New York State Court of Claims

New York State Court of Claims

KLOS v. THE STATE OF NEW YORK, #2004-013-015, Claim No. 105011, Motion No. M-67566


Case Information

Claimant short name:
Footnote (claimant name) :

Footnote (defendant name) :

Third-party claimant(s):

Third-party defendant(s):

Claim number(s):
Motion number(s):
Cross-motion number(s):

Claimant's attorney:
Defendant's attorney:
Attorney General of the State of New York
BY: JAMES L. GELORMINI, ESQ.Assistant Attorney General
Third-party defendant's attorney:

Signature date:
February 27, 2004

Official citation:

Appellate results:

See also (multicaptioned case)


On November 19, 2003, the following papers were read on motion by Defendant for an order dismissing the claim:

Notice of Motion, Affirmation and Exhibit Annexed

Affirmation in Opposition

Filed Papers: Claim, Answer, Note of Issue, Bill of Particulars

The claim herein was filed on October 5, 2001, alleging damages for personal injury relating to an incident that occurred at Wyoming Correctional Facility on October 24, 2000. The claim alleges negligence relating to the purported failure of the Defendant to provide safe weight lifting equipment to inmates. The claim also alleges that the nature and seriousness of the injuries to the Claimant's right foot and ankle went undiagnosed and untreated for an extended period of time.

The Defendant seeks summary judgment dismissing the claim as being untimely. The Claimant here had served a notice of intention to file a claim on the Defendant on January 16, 2001, within 90 days of the date of the underlying incident (see Court of Claims Act §10[3]), thus theoretically extending Claimant's time to serve and file a claim to two years from the date of accrual.

The ground for dismissal upon which Defendant relies is the purported failure of the notice of intention to allege a cause of action sounding in negligence relating to the weight lifting equipment, and thus that Claimant did not timely assert such cause of action within 90 days of its accrual. Defendant argues that, since the notice of intention failed to allege such negligence, it cannot be used to extend Claimant's time to serve and file his claim.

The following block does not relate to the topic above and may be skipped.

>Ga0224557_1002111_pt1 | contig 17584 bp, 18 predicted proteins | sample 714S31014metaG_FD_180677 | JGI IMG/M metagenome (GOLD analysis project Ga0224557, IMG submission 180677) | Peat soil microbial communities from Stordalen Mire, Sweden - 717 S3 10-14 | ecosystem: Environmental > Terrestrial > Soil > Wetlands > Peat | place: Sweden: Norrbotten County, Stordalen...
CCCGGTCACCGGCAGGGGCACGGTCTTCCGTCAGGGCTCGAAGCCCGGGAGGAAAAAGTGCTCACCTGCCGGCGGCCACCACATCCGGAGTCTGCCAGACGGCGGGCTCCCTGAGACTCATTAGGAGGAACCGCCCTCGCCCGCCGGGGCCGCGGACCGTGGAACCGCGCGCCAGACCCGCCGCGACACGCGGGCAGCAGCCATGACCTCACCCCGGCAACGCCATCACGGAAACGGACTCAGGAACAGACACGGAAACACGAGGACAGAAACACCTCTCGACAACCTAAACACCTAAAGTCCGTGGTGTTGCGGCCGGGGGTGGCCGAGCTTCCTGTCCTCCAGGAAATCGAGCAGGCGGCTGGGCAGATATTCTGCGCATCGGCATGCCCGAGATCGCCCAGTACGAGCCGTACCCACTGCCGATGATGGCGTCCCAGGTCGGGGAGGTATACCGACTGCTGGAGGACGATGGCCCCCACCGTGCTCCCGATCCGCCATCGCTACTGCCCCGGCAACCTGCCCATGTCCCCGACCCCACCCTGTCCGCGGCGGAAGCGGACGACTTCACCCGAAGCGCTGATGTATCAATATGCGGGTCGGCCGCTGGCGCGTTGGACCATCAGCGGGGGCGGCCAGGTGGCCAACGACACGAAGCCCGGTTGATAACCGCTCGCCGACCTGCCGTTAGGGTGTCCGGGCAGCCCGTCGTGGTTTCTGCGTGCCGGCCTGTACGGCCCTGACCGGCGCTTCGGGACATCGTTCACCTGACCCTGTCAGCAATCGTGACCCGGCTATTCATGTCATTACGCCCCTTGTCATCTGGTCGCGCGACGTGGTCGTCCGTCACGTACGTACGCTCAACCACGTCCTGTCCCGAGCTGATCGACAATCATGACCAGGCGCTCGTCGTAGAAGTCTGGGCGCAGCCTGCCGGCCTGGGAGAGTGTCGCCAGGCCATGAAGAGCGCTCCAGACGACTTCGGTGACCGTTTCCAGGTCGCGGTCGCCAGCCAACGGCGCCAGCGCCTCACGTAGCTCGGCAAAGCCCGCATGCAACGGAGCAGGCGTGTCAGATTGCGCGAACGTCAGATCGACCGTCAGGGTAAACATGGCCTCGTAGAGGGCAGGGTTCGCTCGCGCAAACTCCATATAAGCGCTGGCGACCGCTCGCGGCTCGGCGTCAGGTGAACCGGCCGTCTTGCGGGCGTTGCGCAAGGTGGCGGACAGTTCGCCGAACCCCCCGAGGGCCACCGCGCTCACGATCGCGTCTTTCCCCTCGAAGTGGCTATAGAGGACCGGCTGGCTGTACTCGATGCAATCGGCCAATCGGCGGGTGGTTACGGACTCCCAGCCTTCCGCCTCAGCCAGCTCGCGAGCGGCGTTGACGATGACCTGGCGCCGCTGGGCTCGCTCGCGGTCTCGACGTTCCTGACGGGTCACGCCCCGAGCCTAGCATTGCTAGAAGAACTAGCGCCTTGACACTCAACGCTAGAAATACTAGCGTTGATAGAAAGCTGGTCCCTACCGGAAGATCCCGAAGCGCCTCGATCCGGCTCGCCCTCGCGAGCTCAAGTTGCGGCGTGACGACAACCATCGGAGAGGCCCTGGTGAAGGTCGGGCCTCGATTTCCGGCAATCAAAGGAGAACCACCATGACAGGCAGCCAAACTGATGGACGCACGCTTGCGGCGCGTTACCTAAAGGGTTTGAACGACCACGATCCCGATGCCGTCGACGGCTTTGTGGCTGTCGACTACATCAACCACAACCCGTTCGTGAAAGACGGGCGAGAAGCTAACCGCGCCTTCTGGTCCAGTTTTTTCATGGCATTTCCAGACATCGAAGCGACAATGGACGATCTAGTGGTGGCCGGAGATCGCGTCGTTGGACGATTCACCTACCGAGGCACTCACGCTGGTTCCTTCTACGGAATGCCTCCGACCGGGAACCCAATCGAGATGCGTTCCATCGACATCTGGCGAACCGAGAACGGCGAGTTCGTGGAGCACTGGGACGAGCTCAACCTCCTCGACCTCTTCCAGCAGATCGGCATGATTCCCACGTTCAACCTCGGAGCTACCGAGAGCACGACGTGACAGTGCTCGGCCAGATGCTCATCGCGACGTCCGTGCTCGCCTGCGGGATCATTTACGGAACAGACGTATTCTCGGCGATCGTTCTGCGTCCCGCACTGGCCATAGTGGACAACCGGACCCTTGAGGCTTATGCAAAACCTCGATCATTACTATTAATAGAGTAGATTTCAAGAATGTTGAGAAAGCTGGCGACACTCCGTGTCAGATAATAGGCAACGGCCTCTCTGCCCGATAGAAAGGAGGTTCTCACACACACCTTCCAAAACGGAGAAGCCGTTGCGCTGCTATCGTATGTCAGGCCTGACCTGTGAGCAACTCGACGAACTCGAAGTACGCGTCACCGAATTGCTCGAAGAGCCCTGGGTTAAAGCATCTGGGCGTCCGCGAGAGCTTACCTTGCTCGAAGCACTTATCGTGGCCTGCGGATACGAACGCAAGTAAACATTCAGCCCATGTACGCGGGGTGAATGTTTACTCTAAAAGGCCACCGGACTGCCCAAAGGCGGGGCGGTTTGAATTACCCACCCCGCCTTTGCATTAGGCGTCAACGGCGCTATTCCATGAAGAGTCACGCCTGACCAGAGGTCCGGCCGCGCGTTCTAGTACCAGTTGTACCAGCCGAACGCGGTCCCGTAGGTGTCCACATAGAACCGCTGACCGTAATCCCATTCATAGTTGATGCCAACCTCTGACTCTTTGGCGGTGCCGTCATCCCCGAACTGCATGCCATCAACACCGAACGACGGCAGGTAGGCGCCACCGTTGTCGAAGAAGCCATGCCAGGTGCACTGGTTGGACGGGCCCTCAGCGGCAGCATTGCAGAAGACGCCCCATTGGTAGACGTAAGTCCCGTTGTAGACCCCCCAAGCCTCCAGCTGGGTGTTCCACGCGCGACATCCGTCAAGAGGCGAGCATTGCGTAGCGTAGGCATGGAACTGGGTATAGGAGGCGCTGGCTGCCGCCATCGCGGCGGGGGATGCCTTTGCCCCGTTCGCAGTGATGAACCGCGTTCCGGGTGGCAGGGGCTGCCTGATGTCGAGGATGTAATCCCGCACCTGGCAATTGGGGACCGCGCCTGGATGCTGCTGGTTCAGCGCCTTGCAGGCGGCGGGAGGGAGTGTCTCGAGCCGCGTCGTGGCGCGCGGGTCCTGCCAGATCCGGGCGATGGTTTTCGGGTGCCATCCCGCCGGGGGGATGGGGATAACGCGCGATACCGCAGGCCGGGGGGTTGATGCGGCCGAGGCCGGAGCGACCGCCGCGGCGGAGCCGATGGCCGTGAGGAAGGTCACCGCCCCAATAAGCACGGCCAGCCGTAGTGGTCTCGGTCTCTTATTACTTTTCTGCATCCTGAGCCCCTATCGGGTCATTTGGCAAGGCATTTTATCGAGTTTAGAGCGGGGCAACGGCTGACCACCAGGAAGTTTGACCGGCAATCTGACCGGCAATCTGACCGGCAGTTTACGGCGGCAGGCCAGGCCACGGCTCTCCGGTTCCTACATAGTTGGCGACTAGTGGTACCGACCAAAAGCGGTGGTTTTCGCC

The Defendant is required by statute (Court of Claims Act §11[c]) to preserve any defenses relating to timeliness with particularity as an affirmative defense in its answer or by pre-answer motion. Here, in its answer to the claim, the State alleged as its third affirmative defense that "the NI did not set forth the nature of the cause of action contained in the Claim and did not apprize defendant of the cause of action asserted in the claim" and thus it was untimely. I find that this affirmative defense was raised with sufficient particularity to have placed Claimant on notice of its contentions.

Thus, I now examine and compare the allegations of the notice of intention with those in the claim.

The notice of intention was prepared and served by the Claimant, pro se, before he retained counsel, and alleges that the State's negligence consisted of the "refusal of proper medical treatment by staff. Did not take x-rays until a week later" (notice of intention, ¶4). Counsel urges that a cause of action sounding in negligence is inferable from paragraph "5" of the notice of intention which describes the injuries or damages sustained as a "broken ankle[,] ligement [sic] damage sustained from broken weights falling on my ankle braken [sic] it (235 pounds)."

Given the reference in paragraph "5" of the notice of intention, albeit in the hand-written inclusion by Claimant, pro se, that injuries were sustained "from broken weights falling on my ankle," summary judgment dismissing the claim based on the failure to have spelled out the elements of the allegations may not lie.